Riffle Backstory: Q&A with "The Heart Does Not Grow Back" Author Fred Venturini


Fred Venturini's novel, The Heart Does Not Grow Back, is out this month, and to celebrate we've got a Q&A (and giveaway) with the author. See what he has to say about superheroes, black market organs, and what makes an author great.

Describe your writing process—are you an outliner, or a pantser?

I hate to cop out with the “little bit of both” answer, but that’s what I’m doing. I’m not a rigid plotter, but I like to break down the big beats of a story before I start. I fill out a “beat sheet” much like a screenwriter would, trying to figure out the catalyst of the story, and the big breaks and twists, and the best ending I can come up with at the time. Then I just start writing, approaching those signposts, and often obliterating/changing them in the process. So I have an idea of where I’m going like a plotter would, but I still have the complete freedom of a pantser.

There is an abundant history of superheroes, from comics to film to novels. Did you draw on any influences for Dale and his abilities?

Not really. I’m not a huge comic fan. Most of my superhero exposure was movies, and I was working this before the wave of superhero stuff really started to crest. Mostly I just noticed that regeneration (like Wolverine regeneration) was a plot device to help extend fight scenes and add stunts. No one was really delving into the pain of perpetual healing, and since I was injured so much and so heinously as a kid, it was something I wanted to really explore.

Did the plot to The Heart Does Not Grow Back come to you all at once, or slowly over time?

Slowly over time. Daydreaming over time is how I’ve evolved anything I’ve ever worked on. The writing gets done while I’m driving or in the shower or taking a walk. When I put my fingers to the keyboard, I’m just transcribing the scenes I thought up between sessions. It helps me write productively when I get the time. This novel in particular, I had a ton of time to think about it, and when the opportunity arose to revisit the original, indie version, I was ready to start implanting some new twists, turns and a new ending.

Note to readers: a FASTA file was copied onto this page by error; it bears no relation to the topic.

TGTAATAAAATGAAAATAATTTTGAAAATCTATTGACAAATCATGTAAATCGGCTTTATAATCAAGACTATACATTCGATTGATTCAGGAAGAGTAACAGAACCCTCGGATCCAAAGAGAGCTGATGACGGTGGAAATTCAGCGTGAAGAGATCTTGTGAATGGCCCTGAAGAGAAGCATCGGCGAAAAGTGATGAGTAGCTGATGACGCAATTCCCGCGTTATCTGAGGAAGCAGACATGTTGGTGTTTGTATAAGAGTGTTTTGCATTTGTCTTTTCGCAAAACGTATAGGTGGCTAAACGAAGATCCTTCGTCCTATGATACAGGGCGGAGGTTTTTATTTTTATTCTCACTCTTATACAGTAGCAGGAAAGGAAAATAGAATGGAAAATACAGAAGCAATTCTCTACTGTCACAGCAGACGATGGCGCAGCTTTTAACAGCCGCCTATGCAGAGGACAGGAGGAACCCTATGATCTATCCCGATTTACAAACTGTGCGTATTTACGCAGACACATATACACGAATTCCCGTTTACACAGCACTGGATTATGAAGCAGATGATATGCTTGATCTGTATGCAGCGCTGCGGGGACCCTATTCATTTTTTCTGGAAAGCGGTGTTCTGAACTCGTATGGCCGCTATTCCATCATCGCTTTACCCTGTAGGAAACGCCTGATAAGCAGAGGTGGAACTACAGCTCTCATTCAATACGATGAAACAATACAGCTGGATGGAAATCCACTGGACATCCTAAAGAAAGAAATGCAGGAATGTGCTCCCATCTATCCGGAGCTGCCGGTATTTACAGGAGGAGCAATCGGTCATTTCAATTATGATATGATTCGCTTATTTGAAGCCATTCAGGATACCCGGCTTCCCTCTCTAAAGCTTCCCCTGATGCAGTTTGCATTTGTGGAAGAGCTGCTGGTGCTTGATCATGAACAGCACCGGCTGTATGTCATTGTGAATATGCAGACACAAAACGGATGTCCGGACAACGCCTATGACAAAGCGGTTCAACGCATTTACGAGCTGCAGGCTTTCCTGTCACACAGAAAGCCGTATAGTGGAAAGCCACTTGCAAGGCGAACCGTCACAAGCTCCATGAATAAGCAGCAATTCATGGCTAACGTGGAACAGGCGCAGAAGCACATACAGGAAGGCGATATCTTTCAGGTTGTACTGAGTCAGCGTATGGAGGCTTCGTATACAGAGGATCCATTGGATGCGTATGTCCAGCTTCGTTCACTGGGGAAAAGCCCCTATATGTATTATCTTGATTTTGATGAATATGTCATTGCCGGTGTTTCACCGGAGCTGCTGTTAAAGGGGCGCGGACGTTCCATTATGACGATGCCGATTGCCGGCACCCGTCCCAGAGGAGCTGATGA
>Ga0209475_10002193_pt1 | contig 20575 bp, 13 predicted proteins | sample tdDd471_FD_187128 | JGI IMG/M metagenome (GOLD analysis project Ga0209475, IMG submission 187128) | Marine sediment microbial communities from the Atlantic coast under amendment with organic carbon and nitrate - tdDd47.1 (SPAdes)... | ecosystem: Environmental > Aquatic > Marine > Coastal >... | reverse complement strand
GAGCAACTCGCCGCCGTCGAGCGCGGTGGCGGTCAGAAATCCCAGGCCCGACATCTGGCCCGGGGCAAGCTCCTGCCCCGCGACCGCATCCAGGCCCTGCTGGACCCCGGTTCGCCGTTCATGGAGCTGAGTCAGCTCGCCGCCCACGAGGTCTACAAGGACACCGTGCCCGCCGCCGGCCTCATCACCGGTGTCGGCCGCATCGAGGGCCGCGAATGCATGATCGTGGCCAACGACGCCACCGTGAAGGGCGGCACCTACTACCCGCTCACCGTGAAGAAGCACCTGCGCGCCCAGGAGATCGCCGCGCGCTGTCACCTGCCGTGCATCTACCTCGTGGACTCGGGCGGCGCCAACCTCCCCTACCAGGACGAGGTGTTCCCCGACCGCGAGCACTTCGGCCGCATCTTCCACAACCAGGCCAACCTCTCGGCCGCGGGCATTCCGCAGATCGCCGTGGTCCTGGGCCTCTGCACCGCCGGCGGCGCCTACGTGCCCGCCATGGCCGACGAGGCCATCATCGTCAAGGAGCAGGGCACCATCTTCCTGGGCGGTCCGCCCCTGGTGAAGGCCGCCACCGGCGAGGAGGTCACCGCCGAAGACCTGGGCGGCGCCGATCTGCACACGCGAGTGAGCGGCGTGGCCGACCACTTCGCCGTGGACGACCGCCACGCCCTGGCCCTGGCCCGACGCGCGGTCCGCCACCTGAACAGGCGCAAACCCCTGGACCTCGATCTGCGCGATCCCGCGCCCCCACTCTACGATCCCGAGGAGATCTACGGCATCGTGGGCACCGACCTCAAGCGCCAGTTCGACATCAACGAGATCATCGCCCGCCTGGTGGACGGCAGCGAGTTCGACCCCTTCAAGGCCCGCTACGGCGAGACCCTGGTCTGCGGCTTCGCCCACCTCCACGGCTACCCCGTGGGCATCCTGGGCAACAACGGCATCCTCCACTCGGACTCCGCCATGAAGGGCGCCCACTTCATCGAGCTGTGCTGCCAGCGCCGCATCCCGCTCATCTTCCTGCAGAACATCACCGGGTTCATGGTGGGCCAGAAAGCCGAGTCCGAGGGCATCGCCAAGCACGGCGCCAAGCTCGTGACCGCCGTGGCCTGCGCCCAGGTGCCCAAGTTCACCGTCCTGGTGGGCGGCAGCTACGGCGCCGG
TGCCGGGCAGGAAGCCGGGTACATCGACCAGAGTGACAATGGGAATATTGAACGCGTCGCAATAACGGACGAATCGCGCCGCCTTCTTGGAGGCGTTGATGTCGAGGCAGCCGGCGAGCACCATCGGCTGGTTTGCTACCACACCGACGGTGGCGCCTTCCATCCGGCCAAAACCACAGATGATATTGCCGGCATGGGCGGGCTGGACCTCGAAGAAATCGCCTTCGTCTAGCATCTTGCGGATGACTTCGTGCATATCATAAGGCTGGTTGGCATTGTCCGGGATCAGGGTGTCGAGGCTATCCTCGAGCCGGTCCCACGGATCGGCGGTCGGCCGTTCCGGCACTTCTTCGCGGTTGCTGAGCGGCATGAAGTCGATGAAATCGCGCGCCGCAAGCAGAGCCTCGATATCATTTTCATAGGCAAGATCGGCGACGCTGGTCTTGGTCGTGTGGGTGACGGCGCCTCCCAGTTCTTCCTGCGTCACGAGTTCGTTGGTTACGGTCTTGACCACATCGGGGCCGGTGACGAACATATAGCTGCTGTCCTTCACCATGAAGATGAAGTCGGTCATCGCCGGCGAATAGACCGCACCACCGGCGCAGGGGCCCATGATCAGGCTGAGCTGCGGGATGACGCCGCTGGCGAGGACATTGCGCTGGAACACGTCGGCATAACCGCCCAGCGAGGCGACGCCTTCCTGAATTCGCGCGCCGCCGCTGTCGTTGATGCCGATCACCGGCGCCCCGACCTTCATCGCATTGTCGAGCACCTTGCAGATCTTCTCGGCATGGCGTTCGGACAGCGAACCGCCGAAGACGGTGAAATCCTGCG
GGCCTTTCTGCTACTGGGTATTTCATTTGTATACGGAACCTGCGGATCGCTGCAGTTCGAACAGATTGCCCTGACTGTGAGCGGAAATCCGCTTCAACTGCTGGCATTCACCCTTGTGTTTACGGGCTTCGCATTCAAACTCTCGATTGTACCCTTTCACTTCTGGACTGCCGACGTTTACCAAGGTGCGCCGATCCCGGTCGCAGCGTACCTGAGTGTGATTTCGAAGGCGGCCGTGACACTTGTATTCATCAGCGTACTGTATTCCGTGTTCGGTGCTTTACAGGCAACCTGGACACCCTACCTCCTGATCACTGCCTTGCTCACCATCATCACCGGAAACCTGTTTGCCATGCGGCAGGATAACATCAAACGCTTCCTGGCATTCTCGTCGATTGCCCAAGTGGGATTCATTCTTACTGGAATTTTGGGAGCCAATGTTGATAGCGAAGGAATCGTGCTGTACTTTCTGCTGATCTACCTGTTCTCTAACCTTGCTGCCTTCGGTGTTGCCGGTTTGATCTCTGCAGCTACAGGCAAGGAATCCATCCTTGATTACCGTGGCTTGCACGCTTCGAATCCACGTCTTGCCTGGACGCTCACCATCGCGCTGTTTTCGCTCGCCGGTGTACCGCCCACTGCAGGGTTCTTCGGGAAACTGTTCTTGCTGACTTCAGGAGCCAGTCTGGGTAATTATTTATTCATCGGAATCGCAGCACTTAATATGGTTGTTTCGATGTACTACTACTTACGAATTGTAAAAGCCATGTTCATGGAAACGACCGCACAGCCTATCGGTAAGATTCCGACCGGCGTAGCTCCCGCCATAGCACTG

During your writing, was there a particular scene or character that surprised you or turned out different than you expected it to?

Mack really softened from draft to draft. Even in the first draft, I was surprised at the depth of his friendship with Dale, and as the drafts kept going, the bonds got deeper. At first I thought he would turn into a full-blown antagonist or villain, but as it stands, he’s much more complex and loyal than I gave him credit for.

Is there a character in the novel that you think you’d get along with better than all the others (or would maybe want to hang out with)?

Mack Tucker is a mashup of all of my good friends, their jokes, their cadences, their bad decisions. Sure I put it all on fictional steroids, but I could get along with Mack because I’ve gotten along with versions of him in real life for years now.

What’s the strangest thing you’ve learned while researching The Heart Does Not Grow Back?